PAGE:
“There is no music having a single sound. Different sounds are needed to give music harmony.” (Dogon oral tradition)
“Harmonious communities thriving together respectfully, bring about a spirit of the much-needed peace today, just like the state and tranquility of calm waters.” (Dogon oral tradition)
“Water is peace, focus, wisdom, and reconciliation, the state of peace we would like to have in our life.” (West African oral tradition)
A life cut short, and justice delayed
Born in London in 1974, Stephen Lawrence was the eldest of three children of Jamaican parents who had emigrated to the U.K. in the 1960s. His goal was to pursue a career in architecture, and at the time of his death he was studying at Blackheath Bluecoat School and Woolwich College. Among his extracurricular pursuits was competitive running with the Cambridge Harriers athletics club.
On the evening of April 22, 1993, while waiting for a public bus with his friend Duwayne Brooks, Lawrence was murdered by a group of five to six white youth who had shouted racial slurs while making their unprovoked attack. Brooks was able to escape, but Lawrence died from his injuries. Five probable suspects were quickly identified, but police were slow to make arrests, and charges were dropped before a trial could take place after authorities claimed a lack of supporting evidence. In 1996 a private prosecution resulted in the acquittal of three of the suspects after key evidence was ruled inadmissible.
After several years of continued international outrage over Lawrence’s murder and the lack of convictions, in 1999 the British government commissioned the “MacPherson Report” that found the police guilty of mistakes and “institutional racism,” and made dozens of recommendations on changes to policing and public policy, including adjustments to the principle of “double jeopardy” that would allow for retrial of acquitted defendants in exceptional circumstances if new evidence emerged of their guilt. (In the U.S. criminal justice system, there are no exceptions to double jeopardy.) In 2011, new DNA evidence did indeed emerge implicating two of the original suspects, who were both found guilty and sent to prison in 2012. Lawrence’s parents and other supporters continue to advocate for prosecution of his other killers.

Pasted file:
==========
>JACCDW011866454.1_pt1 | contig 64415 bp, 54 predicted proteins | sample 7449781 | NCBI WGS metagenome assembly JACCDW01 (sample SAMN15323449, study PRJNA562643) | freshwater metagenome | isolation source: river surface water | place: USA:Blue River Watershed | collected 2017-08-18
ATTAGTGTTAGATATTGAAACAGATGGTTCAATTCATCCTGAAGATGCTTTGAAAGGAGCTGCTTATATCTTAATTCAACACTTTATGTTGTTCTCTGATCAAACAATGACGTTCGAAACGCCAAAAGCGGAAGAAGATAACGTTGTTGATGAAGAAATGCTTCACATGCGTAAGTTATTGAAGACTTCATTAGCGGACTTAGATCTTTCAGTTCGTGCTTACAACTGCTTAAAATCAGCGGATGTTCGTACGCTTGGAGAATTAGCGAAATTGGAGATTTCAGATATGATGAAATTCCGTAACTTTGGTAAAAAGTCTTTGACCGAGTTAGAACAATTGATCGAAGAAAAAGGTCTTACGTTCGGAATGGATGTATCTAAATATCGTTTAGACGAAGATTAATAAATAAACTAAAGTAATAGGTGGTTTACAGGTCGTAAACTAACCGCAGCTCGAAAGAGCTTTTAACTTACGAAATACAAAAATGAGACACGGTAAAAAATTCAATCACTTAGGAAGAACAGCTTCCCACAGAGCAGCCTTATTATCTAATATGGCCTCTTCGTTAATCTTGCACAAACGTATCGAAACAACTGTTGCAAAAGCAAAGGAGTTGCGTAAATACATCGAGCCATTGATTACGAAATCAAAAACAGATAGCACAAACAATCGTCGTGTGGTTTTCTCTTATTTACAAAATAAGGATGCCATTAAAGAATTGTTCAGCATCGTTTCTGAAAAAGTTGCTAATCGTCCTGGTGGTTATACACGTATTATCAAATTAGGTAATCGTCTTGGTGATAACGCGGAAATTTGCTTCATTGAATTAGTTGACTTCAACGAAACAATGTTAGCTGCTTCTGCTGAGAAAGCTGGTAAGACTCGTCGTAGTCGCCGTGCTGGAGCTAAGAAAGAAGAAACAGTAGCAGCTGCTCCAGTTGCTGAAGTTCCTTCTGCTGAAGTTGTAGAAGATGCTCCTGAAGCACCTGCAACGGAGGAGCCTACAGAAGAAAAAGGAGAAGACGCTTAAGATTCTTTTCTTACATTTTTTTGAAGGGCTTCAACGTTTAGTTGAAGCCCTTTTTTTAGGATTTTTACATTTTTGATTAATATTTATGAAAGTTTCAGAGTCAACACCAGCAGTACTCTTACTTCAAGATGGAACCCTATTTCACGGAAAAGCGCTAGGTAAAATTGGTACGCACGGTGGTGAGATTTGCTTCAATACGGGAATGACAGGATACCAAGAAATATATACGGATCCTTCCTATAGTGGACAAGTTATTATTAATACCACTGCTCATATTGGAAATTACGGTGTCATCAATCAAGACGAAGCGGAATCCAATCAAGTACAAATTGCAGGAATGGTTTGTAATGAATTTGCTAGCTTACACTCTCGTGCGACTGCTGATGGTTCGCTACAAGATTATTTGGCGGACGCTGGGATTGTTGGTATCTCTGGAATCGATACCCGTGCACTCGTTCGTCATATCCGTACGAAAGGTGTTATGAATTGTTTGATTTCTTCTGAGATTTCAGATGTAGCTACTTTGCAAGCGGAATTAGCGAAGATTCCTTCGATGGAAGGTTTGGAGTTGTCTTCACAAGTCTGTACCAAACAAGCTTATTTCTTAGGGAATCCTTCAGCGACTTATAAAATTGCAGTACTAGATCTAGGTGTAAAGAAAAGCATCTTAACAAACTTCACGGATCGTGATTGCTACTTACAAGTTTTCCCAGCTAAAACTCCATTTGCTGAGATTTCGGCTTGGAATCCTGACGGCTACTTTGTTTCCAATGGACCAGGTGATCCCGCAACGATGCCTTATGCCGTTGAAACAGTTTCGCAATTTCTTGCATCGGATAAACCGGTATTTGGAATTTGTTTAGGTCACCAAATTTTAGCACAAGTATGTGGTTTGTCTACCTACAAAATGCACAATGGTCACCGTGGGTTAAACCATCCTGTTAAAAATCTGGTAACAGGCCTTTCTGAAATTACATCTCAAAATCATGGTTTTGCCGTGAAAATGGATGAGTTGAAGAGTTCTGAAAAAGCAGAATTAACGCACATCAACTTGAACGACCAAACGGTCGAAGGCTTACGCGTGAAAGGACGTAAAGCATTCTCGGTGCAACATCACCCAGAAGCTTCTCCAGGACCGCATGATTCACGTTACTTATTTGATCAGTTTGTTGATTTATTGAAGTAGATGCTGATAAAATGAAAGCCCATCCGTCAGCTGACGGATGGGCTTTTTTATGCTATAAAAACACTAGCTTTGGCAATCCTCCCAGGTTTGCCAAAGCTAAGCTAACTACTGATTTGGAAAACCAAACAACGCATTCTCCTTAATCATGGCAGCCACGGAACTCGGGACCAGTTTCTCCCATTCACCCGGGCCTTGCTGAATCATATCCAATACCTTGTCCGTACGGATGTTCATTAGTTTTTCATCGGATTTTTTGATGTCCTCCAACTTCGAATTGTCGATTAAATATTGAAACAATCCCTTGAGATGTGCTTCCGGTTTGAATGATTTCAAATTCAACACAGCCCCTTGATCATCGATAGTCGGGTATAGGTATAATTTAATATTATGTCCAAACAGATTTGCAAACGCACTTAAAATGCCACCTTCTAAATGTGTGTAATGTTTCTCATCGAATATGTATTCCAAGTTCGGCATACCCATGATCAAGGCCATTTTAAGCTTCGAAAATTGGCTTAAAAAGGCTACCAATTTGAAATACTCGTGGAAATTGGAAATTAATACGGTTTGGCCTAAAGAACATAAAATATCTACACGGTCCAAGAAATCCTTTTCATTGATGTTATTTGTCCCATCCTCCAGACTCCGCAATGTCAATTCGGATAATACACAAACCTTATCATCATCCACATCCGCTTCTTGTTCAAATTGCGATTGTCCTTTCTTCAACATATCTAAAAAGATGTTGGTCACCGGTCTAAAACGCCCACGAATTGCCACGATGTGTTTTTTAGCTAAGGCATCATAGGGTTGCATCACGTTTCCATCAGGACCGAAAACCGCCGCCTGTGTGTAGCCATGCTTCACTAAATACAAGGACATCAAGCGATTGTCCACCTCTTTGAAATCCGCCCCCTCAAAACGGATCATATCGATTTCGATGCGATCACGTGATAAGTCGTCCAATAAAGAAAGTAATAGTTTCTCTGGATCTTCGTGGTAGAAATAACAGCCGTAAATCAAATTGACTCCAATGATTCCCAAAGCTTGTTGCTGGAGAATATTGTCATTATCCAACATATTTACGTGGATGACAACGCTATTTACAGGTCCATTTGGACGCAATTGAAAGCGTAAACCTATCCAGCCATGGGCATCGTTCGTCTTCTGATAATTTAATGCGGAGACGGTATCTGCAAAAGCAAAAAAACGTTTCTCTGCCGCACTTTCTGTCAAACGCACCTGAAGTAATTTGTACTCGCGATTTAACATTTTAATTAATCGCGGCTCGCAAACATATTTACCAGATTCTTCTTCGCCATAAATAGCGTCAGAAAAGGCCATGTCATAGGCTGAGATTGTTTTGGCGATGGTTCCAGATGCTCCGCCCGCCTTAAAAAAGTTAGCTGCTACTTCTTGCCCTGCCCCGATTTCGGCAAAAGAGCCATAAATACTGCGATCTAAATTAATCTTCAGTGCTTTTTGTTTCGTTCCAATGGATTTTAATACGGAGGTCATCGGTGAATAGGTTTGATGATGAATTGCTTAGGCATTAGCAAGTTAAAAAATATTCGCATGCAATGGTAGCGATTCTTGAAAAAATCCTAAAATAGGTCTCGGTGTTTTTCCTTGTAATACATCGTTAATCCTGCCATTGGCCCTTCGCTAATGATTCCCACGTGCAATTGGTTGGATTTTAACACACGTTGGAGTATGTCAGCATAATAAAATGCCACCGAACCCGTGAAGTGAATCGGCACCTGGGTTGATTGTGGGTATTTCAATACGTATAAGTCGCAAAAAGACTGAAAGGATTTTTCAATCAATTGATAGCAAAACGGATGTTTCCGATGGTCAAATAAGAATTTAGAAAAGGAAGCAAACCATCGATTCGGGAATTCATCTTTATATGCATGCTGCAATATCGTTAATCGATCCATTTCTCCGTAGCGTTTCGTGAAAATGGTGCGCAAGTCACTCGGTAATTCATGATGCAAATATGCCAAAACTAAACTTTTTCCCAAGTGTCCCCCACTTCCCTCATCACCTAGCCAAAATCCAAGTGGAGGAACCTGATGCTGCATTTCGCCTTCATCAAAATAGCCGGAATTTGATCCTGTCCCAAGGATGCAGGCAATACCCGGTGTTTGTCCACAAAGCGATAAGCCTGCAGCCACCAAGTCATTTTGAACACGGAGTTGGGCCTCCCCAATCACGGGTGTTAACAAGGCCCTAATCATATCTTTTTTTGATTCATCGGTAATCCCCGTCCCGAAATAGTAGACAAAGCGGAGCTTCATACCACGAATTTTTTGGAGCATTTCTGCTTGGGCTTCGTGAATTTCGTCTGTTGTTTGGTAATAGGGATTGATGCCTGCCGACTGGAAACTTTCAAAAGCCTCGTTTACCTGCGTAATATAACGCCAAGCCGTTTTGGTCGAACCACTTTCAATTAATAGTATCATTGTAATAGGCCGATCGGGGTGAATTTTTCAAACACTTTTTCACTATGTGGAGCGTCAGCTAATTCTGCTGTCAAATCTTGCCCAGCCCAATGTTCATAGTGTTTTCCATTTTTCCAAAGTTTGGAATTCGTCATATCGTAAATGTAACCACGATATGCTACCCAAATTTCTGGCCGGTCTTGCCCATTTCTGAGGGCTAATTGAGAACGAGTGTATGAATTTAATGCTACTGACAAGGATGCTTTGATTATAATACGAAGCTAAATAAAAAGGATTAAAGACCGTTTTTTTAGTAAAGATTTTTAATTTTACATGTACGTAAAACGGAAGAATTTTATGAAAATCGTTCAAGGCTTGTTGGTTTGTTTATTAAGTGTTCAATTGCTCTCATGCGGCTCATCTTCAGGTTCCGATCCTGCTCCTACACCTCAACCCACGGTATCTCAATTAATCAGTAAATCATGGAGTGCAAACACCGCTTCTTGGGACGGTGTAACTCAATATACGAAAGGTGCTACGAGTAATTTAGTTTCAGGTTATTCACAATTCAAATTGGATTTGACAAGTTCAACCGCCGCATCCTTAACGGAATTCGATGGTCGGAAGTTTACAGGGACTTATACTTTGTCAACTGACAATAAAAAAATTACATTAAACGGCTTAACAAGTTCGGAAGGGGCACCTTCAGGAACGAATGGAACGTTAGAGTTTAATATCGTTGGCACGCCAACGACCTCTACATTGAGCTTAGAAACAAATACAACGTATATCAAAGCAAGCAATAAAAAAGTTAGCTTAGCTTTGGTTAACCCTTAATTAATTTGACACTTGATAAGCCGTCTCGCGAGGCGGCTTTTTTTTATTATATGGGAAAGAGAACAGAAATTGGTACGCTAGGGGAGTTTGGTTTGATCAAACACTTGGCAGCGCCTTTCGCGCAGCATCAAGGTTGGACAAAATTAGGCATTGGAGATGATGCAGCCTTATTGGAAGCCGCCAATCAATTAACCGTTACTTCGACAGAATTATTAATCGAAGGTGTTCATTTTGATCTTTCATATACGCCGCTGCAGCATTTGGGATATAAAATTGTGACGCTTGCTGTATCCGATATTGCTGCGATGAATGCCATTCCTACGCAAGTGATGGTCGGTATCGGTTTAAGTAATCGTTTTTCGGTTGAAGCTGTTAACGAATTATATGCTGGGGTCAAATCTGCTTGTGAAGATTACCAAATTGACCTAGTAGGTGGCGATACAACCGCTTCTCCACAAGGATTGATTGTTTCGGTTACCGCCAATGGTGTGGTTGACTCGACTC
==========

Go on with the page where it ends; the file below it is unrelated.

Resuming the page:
Stephen Lawrence’s legacy is honored in many ways, including through the Stephen Lawrence Prize for achievements in architecture, the Stephen Lawrence Center and the Stephen Lawrence Charitable Trust. In 2018, then-Prime Minister Theresa May declared that April 22 would be known each year as Stephen Lawrence Day.
A more complete chronology of key events in the pursuit of justice for Lawrence’s killing can be found here.
The journey of Elegy
The premiere of Elegy: In Memoriam—Stephen Lawrence was given in London by 18 string players of multi-cultural backgrounds on September 7, 2000, by invitation from the Prince’s Foundation; the occasion was the Stephen Lawrence Charitable Trust’s first Annual Memorial Lecture, at which His Royal Highness the Prince of Wales delivered remarks.
Since that premiere, notable playings of Elegy have included the London Mozart Players’ recording in 2004 at All Saints Church, East Finchley, in London; the Chineke! Orchestra’s first performance at the Queen Elizabeth Hall, Southbank Centre, in 2015, which was attended by Stephen Lawrence’s mother, Baroness Doreen Lawrence; the Chineke! Orchestra’s subsequent recording in 2018 for NMC Recordings; and in 2019, The Sphinx Virtuosi’s performance of Elegy at Carnegie Hall.